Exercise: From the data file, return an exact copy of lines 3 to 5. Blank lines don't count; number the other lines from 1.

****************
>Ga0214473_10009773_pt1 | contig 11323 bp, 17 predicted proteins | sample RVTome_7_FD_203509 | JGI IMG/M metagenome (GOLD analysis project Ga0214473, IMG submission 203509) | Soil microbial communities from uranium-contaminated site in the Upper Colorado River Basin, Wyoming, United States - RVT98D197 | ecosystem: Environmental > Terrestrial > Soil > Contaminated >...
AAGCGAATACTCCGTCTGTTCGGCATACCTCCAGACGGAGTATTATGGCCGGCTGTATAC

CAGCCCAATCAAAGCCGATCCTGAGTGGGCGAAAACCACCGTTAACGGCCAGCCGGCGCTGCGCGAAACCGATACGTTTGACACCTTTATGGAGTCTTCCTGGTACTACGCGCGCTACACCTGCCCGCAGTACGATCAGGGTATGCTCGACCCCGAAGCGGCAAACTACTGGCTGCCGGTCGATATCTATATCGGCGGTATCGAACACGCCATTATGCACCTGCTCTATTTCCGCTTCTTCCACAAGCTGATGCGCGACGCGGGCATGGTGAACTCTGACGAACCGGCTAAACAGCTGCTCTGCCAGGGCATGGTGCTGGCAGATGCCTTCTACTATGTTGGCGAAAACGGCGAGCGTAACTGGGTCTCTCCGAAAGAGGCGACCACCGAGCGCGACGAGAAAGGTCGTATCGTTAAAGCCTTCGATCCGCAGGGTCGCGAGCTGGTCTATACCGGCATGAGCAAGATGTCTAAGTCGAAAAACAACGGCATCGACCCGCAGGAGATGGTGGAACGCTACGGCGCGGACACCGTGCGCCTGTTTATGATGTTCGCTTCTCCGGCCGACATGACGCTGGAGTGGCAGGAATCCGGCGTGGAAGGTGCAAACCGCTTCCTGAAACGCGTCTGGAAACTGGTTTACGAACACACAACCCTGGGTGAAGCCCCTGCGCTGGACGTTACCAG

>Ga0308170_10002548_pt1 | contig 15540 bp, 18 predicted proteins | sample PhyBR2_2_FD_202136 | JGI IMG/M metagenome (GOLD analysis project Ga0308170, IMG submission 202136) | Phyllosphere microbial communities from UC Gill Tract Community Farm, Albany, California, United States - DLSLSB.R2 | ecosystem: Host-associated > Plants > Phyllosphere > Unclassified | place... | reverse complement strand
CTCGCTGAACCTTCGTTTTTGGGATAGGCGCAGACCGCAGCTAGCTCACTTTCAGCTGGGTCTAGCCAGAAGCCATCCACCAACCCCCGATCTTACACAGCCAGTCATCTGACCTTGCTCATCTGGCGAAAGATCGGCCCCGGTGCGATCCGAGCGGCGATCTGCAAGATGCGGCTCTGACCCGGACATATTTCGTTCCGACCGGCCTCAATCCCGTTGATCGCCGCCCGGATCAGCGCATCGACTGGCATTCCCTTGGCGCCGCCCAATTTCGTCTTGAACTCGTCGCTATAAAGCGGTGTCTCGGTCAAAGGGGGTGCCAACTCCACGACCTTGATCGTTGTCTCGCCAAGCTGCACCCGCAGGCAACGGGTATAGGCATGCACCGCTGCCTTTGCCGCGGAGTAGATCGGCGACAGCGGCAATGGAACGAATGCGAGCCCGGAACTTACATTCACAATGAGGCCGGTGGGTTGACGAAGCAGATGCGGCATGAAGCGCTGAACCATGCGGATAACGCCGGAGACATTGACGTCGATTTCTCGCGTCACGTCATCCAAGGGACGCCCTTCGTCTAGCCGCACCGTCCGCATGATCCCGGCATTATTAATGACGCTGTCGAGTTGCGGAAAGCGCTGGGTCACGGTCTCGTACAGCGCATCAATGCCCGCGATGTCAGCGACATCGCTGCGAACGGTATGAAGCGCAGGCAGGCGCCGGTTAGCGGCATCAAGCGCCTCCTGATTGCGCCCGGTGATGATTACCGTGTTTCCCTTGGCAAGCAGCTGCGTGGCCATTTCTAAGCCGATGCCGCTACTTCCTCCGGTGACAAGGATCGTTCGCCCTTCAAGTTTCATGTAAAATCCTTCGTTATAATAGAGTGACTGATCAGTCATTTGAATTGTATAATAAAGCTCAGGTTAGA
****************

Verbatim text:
CAGCCCAATCAAAGCCGATCCTGAGTGGGCGAAAACCACCGTTAACGGCCAGCCGGCGCTGCGCGAAACCGATACGTTTGACACCTTTATGGAGTCTTCCTGGTACTACGCGCGCTACACCTGCCCGCAGTACGATCAGGGTATGCTCGACCCCGAAGCGGCAAACTACTGGCTGCCGGTCGATATCTATATCGGCGGTATCGAACACGCCATTATGCACCTGCTCTATTTCCGCTTCTTCCACAAGCTGATGCGCGACGCGGGCATGGTGAACTCTGACGAACCGGCTAAACAGCTGCTCTGCCAGGGCATGGTGCTGGCAGATGCCTTCTACTATGTTGGCGAAAACGGCGAGCGTAACTGGGTCTCTCCGAAAGAGGCGACCACCGAGCGCGACGAGAAAGGTCGTATCGTTAAAGCCTTCGATCCGCAGGGTCGCGAGCTGGTCTATACCGGCATGAGCAAGATGTCTAAGTCGAAAAACAACGGCATCGACCCGCAGGAGATGGTGGAACGCTACGGCGCGGACACCGTGCGCCTGTTTATGATGTTCGCTTCTCCGGCCGACATGACGCTGGAGTGGCAGGAATCCGGCGTGGAAGGTGCAAACCGCTTCCTGAAACGCGTCTGGAAACTGGTTTACGAACACACAACCCTGGGTGAAGCCCCTGCGCTGGACGTTACCAG

>Ga0308170_10002548_pt1 | contig 15540 bp, 18 predicted proteins | sample PhyBR2_2_FD_202136 | JGI IMG/M metagenome (GOLD analysis project Ga0308170, IMG submission 202136) | Phyllosphere microbial communities from UC Gill Tract Community Farm, Albany, California, United States - DLSLSB.R2 | ecosystem: Host-associated > Plants > Phyllosphere > Unclassified | place... | reverse complement strand
CTCGCTGAACCTTCGTTTTTGGGATAGGCGCAGACCGCAGCTAGCTCACTTTCAGCTGGGTCTAGCCAGAAGCCATCCACCAACCCCCGATCTTACACAGCCAGTCATCTGACCTTGCTCATCTGGCGAAAGATCGGCCCCGGTGCGATCCGAGCGGCGATCTGCAAGATGCGGCTCTGACCCGGACATATTTCGTTCCGACCGGCCTCAATCCCGTTGATCGCCGCCCGGATCAGCGCATCGACTGGCATTCCCTTGGCGCCGCCCAATTTCGTCTTGAACTCGTCGCTATAAAGCGGTGTCTCGGTCAAAGGGGGTGCCAACTCCACGACCTTGATCGTTGTCTCGCCAAGCTGCACCCGCAGGCAACGGGTATAGGCATGCACCGCTGCCTTTGCCGCGGAGTAGATCGGCGACAGCGGCAATGGAACGAATGCGAGCCCGGAACTTACATTCACAATGAGGCCGGTGGGTTGACGAAGCAGATGCGGCATGAAGCGCTGAACCATGCGGATAACGCCGGAGACATTGACGTCGATTTCTCGCGTCACGTCATCCAAGGGACGCCCTTCGTCTAGCCGCACCGTCCGCATGATCCCGGCATTATTAATGACGCTGTCGAGTTGCGGAAAGCGCTGGGTCACGGTCTCGTACAGCGCATCAATGCCCGCGATGTCAGCGACATCGCTGCGAACGGTATGAAGCGCAGGCAGGCGCCGGTTAGCGGCATCAAGCGCCTCCTGATTGCGCCCGGTGATGATTACCGTGTTTCCCTTGGCAAGCAGCTGCGTGGCCATTTCTAAGCCGATGCCGCTACTTCCTCCGGTGACAAGGATCGTTCGCCCTTCAAGTTTCATGTAAAATCCTTCGTTATAATAGAGTGACTGATCAGTCATTTGAATTGTATAATAAAGCTCAGGTTAGA